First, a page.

• Set full revenue fees by exact offering: You set your product, implementation and deal size for every variation. So could be 3x X 3x X 3x would be 17 possible variations. Then you can set your average price for licence, setup and customisation, training, maintenance and setup, PoC, and the moon shot... Value-based pricing is hard to pull off, but can be lucrative. If you can do it, great. I built it as I was trying to do it so there is even the table I actually made for myself to figure out the pricing.
  • Set a schedule of payments: You want cash and clients want milestones. So you are doing to get licence fees in say two tranches on delivery dates. You get setup fees, PoC etc at different points. You just use drop downs (the orange boxes) to pick the payment milestone and the % of the payment and that's it. Now yeah, that may sound tedious, but dude... all the calculations are done for you! I have PTSD just writing this

Enterprise forecast assumptions

enterprise saas model forecast assumptions
  • Forecast in a sheet: All the assumption inputs to forecast your enterprise revenue are in a sheet, with initial sale and expansion phases 1 and 2 are in line (I updated the model to make this easier to see)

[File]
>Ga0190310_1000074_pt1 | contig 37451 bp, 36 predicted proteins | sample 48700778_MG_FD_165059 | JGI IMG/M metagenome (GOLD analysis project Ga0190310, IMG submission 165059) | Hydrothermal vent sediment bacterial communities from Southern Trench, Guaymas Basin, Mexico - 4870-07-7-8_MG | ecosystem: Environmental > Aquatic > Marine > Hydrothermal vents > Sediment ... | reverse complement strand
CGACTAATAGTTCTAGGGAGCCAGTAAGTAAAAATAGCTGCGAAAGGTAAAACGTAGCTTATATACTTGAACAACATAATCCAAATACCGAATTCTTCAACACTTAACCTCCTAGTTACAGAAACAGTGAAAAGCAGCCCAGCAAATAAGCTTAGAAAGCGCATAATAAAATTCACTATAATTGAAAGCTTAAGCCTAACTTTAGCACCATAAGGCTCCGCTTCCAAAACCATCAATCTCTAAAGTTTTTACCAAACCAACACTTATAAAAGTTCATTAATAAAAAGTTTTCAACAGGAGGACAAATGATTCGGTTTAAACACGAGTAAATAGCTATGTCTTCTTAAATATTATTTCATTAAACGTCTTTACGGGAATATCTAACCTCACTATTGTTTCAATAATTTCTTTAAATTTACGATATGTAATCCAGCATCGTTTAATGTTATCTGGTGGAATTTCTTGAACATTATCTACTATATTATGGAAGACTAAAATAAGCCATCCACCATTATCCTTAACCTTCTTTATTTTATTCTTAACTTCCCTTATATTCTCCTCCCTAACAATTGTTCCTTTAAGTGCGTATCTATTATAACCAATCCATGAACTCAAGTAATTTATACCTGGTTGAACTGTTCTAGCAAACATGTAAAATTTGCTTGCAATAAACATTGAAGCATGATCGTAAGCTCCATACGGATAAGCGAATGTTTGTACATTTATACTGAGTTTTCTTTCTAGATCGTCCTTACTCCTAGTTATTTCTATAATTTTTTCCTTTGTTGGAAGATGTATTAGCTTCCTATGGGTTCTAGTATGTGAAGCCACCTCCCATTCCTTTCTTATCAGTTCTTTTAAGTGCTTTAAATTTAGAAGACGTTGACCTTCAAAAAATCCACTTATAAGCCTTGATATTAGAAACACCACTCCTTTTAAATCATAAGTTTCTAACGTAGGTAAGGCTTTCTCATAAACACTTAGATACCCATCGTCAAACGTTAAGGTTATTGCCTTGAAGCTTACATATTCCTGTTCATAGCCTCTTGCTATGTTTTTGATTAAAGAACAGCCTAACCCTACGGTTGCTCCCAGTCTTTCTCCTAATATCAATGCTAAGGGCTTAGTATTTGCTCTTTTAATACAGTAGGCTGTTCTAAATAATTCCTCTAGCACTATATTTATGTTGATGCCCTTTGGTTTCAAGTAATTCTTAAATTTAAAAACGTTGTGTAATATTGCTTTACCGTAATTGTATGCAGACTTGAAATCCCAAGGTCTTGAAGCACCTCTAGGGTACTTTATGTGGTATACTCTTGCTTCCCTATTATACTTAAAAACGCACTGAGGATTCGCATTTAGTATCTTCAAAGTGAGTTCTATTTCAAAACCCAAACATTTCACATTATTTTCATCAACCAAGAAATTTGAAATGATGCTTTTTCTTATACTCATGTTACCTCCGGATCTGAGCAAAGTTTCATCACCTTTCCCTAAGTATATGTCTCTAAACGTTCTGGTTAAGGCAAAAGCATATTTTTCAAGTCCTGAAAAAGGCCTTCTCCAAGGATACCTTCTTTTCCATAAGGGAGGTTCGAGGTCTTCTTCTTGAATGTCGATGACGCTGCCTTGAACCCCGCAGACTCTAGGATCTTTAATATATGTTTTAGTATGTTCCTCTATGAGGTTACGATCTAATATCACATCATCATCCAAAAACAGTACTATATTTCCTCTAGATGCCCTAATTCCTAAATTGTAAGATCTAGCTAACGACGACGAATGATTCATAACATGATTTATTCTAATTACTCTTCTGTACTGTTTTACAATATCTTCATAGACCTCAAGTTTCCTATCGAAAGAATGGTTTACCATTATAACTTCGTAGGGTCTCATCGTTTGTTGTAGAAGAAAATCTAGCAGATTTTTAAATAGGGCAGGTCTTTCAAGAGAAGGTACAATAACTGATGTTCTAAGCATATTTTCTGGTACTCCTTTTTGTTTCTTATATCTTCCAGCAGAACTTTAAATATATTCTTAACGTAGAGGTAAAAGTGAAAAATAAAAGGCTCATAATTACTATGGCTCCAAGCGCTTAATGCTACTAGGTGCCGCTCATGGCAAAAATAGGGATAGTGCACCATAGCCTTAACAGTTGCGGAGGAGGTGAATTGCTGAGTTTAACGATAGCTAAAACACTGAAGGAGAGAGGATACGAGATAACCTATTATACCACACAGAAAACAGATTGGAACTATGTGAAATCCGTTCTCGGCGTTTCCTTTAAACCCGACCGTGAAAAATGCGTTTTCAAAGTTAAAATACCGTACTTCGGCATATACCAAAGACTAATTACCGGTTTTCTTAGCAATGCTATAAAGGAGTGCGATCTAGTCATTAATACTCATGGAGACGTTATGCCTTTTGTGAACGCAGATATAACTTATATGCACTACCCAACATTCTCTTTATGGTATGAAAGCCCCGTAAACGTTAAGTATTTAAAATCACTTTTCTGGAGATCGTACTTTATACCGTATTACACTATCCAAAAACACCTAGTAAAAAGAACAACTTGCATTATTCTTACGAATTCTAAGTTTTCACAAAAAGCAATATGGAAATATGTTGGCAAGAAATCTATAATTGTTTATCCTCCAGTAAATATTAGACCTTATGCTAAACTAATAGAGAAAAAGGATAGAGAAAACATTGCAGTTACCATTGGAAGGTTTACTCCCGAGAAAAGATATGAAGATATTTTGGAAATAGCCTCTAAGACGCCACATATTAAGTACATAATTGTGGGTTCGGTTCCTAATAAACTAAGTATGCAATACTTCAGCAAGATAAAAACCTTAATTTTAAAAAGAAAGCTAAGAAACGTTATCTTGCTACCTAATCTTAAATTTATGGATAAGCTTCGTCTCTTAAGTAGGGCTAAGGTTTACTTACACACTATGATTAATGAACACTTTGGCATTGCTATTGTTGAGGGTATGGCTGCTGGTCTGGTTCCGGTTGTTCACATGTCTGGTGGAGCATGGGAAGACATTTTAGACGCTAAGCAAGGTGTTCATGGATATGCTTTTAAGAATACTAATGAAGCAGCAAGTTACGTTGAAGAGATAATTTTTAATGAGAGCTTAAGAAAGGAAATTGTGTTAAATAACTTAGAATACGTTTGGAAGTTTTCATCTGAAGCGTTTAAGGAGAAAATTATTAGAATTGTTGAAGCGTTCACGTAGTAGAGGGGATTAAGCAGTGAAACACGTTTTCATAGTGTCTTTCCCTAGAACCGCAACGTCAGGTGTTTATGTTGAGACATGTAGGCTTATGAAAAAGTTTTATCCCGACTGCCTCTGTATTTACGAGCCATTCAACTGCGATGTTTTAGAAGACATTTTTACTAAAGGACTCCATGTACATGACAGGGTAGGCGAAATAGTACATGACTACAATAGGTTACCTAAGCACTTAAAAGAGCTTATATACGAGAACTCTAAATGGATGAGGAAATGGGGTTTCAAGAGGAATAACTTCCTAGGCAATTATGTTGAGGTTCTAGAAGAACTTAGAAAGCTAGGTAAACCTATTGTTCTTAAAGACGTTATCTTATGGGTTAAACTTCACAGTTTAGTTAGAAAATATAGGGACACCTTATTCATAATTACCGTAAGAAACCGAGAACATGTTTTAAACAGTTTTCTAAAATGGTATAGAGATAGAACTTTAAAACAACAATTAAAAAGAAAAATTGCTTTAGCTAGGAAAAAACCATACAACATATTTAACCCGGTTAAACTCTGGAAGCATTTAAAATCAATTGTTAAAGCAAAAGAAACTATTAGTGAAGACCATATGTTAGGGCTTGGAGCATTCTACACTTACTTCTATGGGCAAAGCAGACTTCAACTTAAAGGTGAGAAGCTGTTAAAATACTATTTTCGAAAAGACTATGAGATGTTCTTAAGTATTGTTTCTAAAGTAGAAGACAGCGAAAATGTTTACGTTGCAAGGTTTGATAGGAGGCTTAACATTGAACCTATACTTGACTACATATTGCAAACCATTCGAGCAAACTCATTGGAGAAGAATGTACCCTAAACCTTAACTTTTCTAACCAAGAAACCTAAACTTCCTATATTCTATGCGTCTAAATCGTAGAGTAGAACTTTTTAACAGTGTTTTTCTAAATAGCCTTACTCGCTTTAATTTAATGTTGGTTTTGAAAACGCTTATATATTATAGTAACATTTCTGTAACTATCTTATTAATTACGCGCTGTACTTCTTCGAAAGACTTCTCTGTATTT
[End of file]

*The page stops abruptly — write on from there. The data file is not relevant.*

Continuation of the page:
• Granular assumptions: The orange boxes are all drop-down menus linked to the assumptions sheet. Every time you want to make a forecast of adding your pipeline, you just add through the dropdowns and the model indexes the ranges to do calculations for you. Again, may seem like work, but you can literally do everything you can (Meaning I) can think (thought) of.
  • Set cases: Run up to 3 cases if you want to. Just use the drop-down in the first column to duplicate scenarios and change the assumptions. The way it's done if you have the current pipeline as the baseline, then you have scenario 2 as a 'hopeful' pipeline and scenario 3 is if you charge on a % of sales. I don't do a bear, base, and bull because that's way to much work for you to figure out.
  • 3 phases: I approach enterprise sales as you get a client and they don't go all in. You do a country or a product in Hong Kong office of that bank. Then they test and you expand ("land and expand") to more. Then there are two more phases of growth - phase 1 and 2. Here I add two more columns for the number of countries and the month gap. The new countries mean HK likes it, goes to HQ and you get to launch 5 more offices with that product. The month gap means it takes time for them to test so the whole sales cycle kicks off again once someone says let's do more and you start sales again to get into more countries. I was selling to banks and insurance companies, so I built it with this paradigm.